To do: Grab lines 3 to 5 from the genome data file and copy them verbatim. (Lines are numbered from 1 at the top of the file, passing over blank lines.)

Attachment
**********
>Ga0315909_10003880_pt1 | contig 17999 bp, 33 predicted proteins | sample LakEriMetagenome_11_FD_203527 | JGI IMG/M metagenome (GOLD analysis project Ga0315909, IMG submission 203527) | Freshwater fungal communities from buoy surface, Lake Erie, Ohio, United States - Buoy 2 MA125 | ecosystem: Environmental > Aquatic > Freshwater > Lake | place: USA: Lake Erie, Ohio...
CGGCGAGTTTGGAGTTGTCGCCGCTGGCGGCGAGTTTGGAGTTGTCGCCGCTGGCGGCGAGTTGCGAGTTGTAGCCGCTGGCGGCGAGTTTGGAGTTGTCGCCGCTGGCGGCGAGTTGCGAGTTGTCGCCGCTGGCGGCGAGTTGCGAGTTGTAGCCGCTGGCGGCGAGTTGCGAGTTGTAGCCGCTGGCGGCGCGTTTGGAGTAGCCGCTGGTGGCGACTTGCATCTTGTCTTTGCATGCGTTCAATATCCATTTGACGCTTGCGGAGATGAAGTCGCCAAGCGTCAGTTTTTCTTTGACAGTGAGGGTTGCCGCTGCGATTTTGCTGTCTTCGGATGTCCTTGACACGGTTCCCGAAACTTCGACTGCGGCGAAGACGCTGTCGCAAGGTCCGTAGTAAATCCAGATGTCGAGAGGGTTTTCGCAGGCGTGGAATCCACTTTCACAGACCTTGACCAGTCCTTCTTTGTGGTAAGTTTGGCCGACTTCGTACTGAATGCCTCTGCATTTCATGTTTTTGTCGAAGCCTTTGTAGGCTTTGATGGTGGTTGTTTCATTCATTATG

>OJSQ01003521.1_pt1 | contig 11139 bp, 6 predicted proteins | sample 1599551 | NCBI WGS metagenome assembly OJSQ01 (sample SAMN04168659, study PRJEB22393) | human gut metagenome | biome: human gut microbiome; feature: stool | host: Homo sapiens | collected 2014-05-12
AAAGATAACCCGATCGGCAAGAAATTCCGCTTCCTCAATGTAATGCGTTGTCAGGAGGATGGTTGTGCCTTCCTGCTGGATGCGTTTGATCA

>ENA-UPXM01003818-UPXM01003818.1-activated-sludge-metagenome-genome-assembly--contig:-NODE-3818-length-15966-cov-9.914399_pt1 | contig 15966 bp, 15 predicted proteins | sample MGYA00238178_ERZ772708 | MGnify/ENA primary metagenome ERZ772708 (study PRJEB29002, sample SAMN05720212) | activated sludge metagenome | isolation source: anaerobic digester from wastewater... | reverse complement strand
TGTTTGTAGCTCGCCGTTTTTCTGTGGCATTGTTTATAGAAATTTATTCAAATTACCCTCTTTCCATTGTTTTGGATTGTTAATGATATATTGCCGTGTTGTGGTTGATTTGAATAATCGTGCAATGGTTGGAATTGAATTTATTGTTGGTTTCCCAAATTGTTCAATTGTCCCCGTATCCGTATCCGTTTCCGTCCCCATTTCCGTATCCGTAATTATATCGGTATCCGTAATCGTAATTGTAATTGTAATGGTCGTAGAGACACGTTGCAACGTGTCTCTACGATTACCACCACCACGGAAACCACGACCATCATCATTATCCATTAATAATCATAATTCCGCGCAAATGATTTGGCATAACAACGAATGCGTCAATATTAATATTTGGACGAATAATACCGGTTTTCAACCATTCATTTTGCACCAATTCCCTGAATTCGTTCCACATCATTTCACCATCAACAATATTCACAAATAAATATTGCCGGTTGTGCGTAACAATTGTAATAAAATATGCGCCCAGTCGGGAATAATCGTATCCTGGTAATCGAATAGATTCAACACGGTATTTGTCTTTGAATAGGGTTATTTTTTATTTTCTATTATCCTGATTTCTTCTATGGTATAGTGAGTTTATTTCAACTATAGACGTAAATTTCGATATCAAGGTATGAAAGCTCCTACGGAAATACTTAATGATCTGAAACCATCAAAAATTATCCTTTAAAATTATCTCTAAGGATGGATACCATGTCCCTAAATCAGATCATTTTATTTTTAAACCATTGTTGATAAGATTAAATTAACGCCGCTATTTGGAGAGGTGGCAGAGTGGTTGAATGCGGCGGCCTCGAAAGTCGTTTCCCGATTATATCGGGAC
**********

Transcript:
>OJSQ01003521.1_pt1 | contig 11139 bp, 6 predicted proteins | sample 1599551 | NCBI WGS metagenome assembly OJSQ01 (sample SAMN04168659, study PRJEB22393) | human gut metagenome | biome: human gut microbiome; feature: stool | host: Homo sapiens | collected 2014-05-12
AAAGATAACCCGATCGGCAAGAAATTCCGCTTCCTCAATGTAATGCGTTGTCAGGAGGATGGTTGTGCCTTCCTGCTGGATGCGTTTGATCA

>ENA-UPXM01003818-UPXM01003818.1-activated-sludge-metagenome-genome-assembly--contig:-NODE-3818-length-15966-cov-9.914399_pt1 | contig 15966 bp, 15 predicted proteins | sample MGYA00238178_ERZ772708 | MGnify/ENA primary metagenome ERZ772708 (study PRJEB29002, sample SAMN05720212) | activated sludge metagenome | isolation source: anaerobic digester from wastewater... | reverse complement strand